Given my fascination for dresses, it probably comes as no surprise that I could not resist buying this book which is one in a series published by the Design Museum. Others include Shoes, Cars, Chairs etcetera. And while it hardly seems likely that any object would change the world, it does provide a compact survey of 50 dresses that impacted contemporary fashion design from 1915 forward. Some of the dresses on the list of top fifty are: The Goddess Dress by Madame Vionnet (1931), Chanel's Jersey Flapper Dress (1926), YSL's Mondrian dress (1965), the Paper dress (1966), Vivienne Westwood's Mini-Crini (1985), Versace's Safety-pin dres (1994)...

If I had written this book, I would have gone back to around 1778-1779, when Marie Antoinette stepped out of her enormous paniers and adopted the milk-maid look with polonaise a deux fins or pleated caraco and apron of linon a fleurs. And who can argue against the revolutionary impact of Marie Antoinette wearing the lightweight chemise dress known as the gaulle. The outcry from  Elizabeth Vigee-Lebrun's portrait of the queen wearing this "undignified" and "indecent" gown was vitriolic. But obviously that wasn't the mandate of this particular book.

In any case, reading this book did set off a light-bulb for me when I read about Hussein Chalayan's Buried Dress collection of 1993.  In this collection for his graduation show at Central St. Martins College of Art and Design, he buried the garments in his back garden and left them to decompose. The results were not pretty but caused a fashion sensation and established him as a pioneer in the world of fashion. After I finish documenting my mother's dress collection, I may use this concept as a stepping stone for a process driven conceptual project with her dresses. That alone made the book worth the cover price.

Title: Fifty Dresses that Changed the World
Published by: Conran Octopus Ltd. 2009
Category: Non-fiction, fashion
Number of Pages: 112
Price: US$20, Canada $26, UK 12.99

Wednesday, February 3, 2010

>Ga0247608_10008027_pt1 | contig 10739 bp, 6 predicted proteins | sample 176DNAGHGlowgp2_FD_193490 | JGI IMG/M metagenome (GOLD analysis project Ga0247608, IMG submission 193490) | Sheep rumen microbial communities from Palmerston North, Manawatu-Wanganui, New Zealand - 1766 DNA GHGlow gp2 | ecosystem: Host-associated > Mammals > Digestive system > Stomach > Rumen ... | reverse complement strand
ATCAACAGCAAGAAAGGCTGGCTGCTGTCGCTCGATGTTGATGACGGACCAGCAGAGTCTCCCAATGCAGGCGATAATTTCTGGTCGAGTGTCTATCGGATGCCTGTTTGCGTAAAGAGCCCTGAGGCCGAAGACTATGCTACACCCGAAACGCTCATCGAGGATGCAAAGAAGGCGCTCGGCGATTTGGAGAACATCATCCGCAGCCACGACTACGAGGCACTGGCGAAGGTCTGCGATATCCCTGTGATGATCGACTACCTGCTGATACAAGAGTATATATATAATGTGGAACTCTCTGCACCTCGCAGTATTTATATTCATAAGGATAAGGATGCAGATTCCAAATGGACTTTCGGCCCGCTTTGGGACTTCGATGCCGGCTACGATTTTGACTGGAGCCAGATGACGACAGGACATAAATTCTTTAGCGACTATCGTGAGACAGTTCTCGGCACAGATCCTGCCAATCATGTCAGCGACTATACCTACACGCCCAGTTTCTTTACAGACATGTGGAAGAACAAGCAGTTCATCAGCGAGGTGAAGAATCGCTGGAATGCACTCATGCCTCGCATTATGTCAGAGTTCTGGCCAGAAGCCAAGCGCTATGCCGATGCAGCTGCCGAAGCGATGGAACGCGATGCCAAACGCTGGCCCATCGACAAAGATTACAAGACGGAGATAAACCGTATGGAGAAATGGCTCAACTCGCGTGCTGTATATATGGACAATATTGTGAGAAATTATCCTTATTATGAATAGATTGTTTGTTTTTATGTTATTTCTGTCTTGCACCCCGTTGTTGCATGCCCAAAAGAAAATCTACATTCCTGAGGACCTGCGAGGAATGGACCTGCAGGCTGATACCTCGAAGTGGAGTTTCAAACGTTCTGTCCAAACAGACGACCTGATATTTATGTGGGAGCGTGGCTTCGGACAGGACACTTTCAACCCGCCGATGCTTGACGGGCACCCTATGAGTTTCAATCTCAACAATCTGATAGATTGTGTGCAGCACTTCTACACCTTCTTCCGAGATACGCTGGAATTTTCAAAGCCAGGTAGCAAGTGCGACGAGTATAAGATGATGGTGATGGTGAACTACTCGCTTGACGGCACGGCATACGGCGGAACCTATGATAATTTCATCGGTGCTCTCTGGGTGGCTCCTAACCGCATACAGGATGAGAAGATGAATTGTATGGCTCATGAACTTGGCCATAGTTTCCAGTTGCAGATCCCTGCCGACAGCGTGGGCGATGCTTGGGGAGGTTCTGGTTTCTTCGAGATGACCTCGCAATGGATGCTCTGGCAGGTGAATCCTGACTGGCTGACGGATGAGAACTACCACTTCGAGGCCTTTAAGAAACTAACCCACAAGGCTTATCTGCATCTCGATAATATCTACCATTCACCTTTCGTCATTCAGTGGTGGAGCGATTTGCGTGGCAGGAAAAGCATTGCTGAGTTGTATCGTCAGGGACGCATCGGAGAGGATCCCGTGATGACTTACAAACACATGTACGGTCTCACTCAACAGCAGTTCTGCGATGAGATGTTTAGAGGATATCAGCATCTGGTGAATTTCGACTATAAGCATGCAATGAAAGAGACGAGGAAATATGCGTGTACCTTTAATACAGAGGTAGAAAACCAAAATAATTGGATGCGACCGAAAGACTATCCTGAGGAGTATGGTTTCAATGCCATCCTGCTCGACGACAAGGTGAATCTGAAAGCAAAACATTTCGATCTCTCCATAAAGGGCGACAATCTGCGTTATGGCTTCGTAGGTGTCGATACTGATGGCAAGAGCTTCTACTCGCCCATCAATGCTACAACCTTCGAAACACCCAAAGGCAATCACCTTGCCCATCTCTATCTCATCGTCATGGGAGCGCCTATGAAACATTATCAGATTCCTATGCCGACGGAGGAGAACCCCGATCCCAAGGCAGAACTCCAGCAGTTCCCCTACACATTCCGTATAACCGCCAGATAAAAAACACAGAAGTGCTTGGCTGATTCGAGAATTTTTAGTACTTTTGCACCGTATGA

Post-installation Blues

I was told not to post photos of my installation at Fly Gallery until after it came down (apparently this would discourage visitors), but I just couldn't help myself. What else am I supposed to talk about in the meantime? I want to move past it and onto the next project.....

I was initially elated when the installation of Balenciaga Buzz (which is what I'm going to call this piece now after a suggestion from my dear friend Square with Flair) went up. But today, in looking at the photos I took, I cannot help but feel a little disappointed..... I cannot explain why but the photos do not properly capture the essence of what I have created. Where is the whimsy? Where is the contrast between the gritty, urban gallery space and the beautiful assemblage of objects on display? It makes me feel a little bit blue....Alas, I think it is time for some chocolate therapy.

P.S. I dropped by the gallery this evening to see what it looked like and even from well down the street, my eyes were drawn to it like flies to honey. I'm not sure whether it was the drama of night-time lighting or the inclusion of the vinyl lettering with my name on the glass, but I loved it again! Such are the ups and downs of the artistic journey. 

Monday, February 1, 2010

That Dress is so Fly! at Fly Gallery in Toronto

That Dress is so Fly!
Mixed Media Installation, copyright of Ingrid Mida 2010

Inspired by the urban installation space, the playful nature of Moschino and the sculptural qualities of Balenciaga,  I have created a fashion based sculpture out of mosquito mesh for Fly Gallery in Toronto. Designed as a metaphor for the fickle nature of fashion trends, this wearable dress can be converted into a protective shelter against flies, mosquitos and other pests as required. 

February 1 - 10, 2010
Fly Gallery, 1172 Queen Street West, Toronto

If you are out of town and cannot make it to the show, stay tuned and I'll post photos from the installation after it comes down. Also visit my website